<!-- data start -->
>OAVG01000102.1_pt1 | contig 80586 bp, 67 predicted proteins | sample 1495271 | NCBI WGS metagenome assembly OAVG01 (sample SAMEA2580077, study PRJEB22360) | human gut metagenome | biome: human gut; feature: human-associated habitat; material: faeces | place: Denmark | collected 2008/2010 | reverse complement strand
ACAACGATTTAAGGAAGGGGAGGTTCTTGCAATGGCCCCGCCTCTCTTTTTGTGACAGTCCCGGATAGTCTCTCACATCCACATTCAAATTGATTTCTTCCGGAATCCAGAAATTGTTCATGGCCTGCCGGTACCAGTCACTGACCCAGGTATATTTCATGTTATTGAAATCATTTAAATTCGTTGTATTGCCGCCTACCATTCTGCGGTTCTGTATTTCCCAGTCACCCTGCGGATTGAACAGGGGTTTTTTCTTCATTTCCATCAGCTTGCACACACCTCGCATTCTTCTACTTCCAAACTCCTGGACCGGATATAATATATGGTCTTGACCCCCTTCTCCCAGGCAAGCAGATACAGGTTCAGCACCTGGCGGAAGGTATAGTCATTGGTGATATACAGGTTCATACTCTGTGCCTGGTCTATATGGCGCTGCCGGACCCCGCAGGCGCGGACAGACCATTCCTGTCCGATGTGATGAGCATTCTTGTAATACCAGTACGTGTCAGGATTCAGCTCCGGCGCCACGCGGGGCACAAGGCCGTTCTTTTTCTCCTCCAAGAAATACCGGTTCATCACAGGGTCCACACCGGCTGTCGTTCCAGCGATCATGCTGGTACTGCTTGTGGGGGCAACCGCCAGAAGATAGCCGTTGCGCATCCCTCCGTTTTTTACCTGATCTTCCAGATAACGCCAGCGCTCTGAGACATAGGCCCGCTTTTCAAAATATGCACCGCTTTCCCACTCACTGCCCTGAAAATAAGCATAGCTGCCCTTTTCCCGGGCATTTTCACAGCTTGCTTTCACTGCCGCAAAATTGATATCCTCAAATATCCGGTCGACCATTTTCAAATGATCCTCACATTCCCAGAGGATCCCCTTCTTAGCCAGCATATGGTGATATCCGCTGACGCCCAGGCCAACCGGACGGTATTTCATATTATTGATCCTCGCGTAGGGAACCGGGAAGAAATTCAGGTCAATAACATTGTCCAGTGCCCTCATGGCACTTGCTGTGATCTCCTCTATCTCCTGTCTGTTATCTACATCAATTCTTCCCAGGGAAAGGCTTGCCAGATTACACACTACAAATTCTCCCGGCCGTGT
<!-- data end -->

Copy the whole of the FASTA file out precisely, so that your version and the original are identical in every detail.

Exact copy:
>OAVG01000102.1_pt1 | contig 80586 bp, 67 predicted proteins | sample 1495271 | NCBI WGS metagenome assembly OAVG01 (sample SAMEA2580077, study PRJEB22360) | human gut metagenome | biome: human gut; feature: human-associated habitat; material: faeces | place: Denmark | collected 2008/2010 | reverse complement strand
ACAACGATTTAAGGAAGGGGAGGTTCTTGCAATGGCCCCGCCTCTCTTTTTGTGACAGTCCCGGATAGTCTCTCACATCCACATTCAAATTGATTTCTTCCGGAATCCAGAAATTGTTCATGGCCTGCCGGTACCAGTCACTGACCCAGGTATATTTCATGTTATTGAAATCATTTAAATTCGTTGTATTGCCGCCTACCATTCTGCGGTTCTGTATTTCCCAGTCACCCTGCGGATTGAACAGGGGTTTTTTCTTCATTTCCATCAGCTTGCACACACCTCGCATTCTTCTACTTCCAAACTCCTGGACCGGATATAATATATGGTCTTGACCCCCTTCTCCCAGGCAAGCAGATACAGGTTCAGCACCTGGCGGAAGGTATAGTCATTGGTGATATACAGGTTCATACTCTGTGCCTGGTCTATATGGCGCTGCCGGACCCCGCAGGCGCGGACAGACCATTCCTGTCCGATGTGATGAGCATTCTTGTAATACCAGTACGTGTCAGGATTCAGCTCCGGCGCCACGCGGGGCACAAGGCCGTTCTTTTTCTCCTCCAAGAAATACCGGTTCATCACAGGGTCCACACCGGCTGTCGTTCCAGCGATCATGCTGGTACTGCTTGTGGGGGCAACCGCCAGAAGATAGCCGTTGCGCATCCCTCCGTTTTTTACCTGATCTTCCAGATAACGCCAGCGCTCTGAGACATAGGCCCGCTTTTCAAAATATGCACCGCTTTCCCACTCACTGCCCTGAAAATAAGCATAGCTGCCCTTTTCCCGGGCATTTTCACAGCTTGCTTTCACTGCCGCAAAATTGATATCCTCAAATATCCGGTCGACCATTTTCAAATGATCCTCACATTCCCAGAGGATCCCCTTCTTAGCCAGCATATGGTGATATCCGCTGACGCCCAGGCCAACCGGACGGTATTTCATATTATTGATCCTCGCGTAGGGAACCGGGAAGAAATTCAGGTCAATAACATTGTCCAGTGCCCTCATGGCACTTGCTGTGATCTCCTCTATCTCCTGTCTGTTATCTACATCAATTCTTCCCAGGGAAAGGCTTGCCAGATTACACACTACAAATTCTCCCGGCCGTGT